The Real Academy
Post #1657 • March 10, 2014, 12:35 PM
During the closing day's panel discussion The Future of Representational Art there was a heartfelt surge of applause for artist Graydon Parrish as he recounted how he had been given a "F" in a high school art class because his drawing was deemed too "tight." Many other artists in the audience had apparently endured similar attempts at conversion therapy during their years in art school. There were plenty of other anecdotes about art world "rules." Odd Nerdrum says that he has been warned that only vegetarians can paint slaughter scenes, and painter Ruth Weisberg recounted the admonition that only lesbian women should paint the nude female body.
Later, at the WhiBi:
I take issue with the idea that there is anything broad or diverse in what is on view at the Whitney: calling the Biennial "diverse" ignores the obvious perimeters of the exhibition's taste and ambitions. Tom Wolfe once wrote that the type of person you never see at a New York cocktail party is a housewife. Classically trained representational artists—like so many of those who attended TRAC—are the art world's "housewives:" ghettoized by critics and curators into their own separate and unequal social and artistic circle. ...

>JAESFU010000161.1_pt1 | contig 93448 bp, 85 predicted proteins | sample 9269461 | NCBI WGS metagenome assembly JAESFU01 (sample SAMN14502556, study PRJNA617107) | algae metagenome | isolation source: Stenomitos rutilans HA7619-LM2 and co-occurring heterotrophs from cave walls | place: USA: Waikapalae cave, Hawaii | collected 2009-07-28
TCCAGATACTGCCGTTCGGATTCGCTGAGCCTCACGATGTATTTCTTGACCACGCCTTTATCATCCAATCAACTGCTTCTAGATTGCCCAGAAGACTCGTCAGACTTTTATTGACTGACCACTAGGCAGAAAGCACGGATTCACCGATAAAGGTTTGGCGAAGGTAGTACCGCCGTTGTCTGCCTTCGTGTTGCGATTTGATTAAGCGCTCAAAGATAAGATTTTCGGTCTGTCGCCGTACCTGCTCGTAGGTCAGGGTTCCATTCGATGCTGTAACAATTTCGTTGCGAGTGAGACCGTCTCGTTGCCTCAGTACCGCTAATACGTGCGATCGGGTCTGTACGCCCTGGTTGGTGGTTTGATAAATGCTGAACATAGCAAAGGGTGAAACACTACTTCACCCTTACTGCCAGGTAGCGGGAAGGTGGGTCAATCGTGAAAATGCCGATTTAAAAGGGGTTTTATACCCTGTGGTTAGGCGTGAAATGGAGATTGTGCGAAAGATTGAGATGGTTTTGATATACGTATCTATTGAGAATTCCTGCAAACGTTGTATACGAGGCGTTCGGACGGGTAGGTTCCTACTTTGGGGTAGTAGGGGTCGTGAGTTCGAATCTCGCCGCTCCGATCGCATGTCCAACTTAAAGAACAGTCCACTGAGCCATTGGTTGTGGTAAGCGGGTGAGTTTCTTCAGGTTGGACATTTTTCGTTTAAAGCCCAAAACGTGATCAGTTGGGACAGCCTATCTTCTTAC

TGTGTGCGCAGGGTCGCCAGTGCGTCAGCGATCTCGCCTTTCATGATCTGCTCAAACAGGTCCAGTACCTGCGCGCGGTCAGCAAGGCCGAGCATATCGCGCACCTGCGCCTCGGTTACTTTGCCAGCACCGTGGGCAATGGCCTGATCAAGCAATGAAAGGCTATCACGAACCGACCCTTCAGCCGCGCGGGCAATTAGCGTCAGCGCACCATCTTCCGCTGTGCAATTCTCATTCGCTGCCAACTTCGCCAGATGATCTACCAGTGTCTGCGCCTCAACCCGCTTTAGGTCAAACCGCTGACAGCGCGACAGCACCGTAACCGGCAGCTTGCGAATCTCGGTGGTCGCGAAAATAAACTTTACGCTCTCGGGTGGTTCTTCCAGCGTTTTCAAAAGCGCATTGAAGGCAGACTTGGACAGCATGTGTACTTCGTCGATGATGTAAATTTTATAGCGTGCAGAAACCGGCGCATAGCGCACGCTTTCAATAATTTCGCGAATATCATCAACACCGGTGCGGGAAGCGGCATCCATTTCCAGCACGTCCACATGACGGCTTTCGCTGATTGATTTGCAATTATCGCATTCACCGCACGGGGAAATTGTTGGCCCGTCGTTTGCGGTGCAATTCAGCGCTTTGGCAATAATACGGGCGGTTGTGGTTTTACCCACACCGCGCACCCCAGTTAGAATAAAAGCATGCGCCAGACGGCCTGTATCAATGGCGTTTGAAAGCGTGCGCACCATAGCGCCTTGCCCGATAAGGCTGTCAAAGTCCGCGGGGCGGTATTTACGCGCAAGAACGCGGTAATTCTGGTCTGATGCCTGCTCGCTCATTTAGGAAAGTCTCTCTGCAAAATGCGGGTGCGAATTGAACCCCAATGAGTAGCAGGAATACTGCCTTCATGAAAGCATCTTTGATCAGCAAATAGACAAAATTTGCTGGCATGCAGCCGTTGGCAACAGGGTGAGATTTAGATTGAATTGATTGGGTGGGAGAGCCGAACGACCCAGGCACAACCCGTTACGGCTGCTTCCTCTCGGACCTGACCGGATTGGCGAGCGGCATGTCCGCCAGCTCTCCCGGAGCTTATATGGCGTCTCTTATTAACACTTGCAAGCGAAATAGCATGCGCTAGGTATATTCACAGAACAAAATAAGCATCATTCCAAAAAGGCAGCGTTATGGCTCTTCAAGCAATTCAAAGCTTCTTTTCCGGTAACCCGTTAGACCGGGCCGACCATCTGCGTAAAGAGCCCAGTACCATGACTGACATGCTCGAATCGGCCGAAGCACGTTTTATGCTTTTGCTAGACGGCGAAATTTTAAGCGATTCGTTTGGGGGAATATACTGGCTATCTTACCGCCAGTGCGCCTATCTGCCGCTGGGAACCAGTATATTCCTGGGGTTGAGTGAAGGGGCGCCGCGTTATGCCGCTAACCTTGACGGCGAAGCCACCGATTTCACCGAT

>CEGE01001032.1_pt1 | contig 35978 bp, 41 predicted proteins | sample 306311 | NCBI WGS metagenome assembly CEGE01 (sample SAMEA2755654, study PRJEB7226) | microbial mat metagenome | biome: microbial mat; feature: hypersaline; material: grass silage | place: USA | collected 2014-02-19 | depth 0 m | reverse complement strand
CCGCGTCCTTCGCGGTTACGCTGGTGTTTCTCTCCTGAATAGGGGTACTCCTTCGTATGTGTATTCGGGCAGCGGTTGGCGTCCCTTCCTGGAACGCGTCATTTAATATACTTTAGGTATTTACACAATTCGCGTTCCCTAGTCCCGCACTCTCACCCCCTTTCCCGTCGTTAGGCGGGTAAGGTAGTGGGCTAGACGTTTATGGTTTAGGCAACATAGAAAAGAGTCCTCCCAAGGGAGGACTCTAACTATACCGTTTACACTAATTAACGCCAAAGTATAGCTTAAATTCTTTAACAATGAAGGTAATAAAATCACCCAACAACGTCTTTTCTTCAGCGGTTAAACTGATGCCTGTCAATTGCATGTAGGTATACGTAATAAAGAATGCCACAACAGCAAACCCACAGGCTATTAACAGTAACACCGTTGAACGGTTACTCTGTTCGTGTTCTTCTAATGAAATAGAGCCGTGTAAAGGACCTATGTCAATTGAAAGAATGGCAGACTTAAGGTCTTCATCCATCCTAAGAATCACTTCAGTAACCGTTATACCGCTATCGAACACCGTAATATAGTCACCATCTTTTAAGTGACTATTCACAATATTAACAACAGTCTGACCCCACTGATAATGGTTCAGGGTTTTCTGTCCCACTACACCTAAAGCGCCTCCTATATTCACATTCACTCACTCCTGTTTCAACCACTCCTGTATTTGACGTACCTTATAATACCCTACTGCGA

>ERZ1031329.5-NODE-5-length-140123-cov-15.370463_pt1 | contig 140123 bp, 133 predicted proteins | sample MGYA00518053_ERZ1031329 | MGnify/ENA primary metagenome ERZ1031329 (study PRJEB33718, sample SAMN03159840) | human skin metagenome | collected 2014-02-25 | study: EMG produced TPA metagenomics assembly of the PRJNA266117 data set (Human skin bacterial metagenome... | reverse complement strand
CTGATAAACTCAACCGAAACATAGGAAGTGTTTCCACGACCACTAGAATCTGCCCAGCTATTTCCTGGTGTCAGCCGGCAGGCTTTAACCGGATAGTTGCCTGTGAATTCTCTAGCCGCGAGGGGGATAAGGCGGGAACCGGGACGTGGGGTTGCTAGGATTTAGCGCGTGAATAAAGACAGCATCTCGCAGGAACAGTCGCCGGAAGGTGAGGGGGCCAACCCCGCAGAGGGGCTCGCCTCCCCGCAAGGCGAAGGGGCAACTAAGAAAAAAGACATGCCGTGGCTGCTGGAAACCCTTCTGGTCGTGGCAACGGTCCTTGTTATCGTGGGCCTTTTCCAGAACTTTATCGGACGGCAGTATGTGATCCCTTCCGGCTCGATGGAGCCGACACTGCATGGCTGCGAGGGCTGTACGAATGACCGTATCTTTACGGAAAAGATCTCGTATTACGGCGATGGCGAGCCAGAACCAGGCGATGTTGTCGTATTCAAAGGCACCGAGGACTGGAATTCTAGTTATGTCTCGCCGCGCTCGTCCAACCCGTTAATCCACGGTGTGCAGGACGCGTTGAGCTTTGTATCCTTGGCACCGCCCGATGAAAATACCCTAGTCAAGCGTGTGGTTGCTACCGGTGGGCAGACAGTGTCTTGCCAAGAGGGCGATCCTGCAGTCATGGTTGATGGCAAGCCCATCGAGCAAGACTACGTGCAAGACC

Doesn't anyone remember the September 1995 protest organized by Steven Assael in which some 200 painters gathered outside the Whitney to protest its exclusion of "artists working in a representational mode." The Museum's director at that time, David A. Ross, was out of town during the protest, but he did later issue a statement of reply, noting that the Whitney must support work that "strays outside the boundaries of the official academies and accepted good taste."
The painters I spoke with at TRAC take the contrarian view that the Whitney is in fact the confirmed official academy of 21st century art: they—the 103 "participants" chosen by three curators to take part in the show—are the conservatives, rigidly aligned with the ossified and hypocritical "pluralism" of late postmodernism.
Bingo. As I put it once, you can make academic art just as easily with a camera as a pencil. Or found objects, or relational gestures, or whatever you like. Academicism is a substitution of artistic actions for artistry. We are in a curious situation, in that some of our practitioners of the so-called academic style are less academic than some of our practitioners of the so-called non-academic styles.
(Hat tip: Hope Railey.)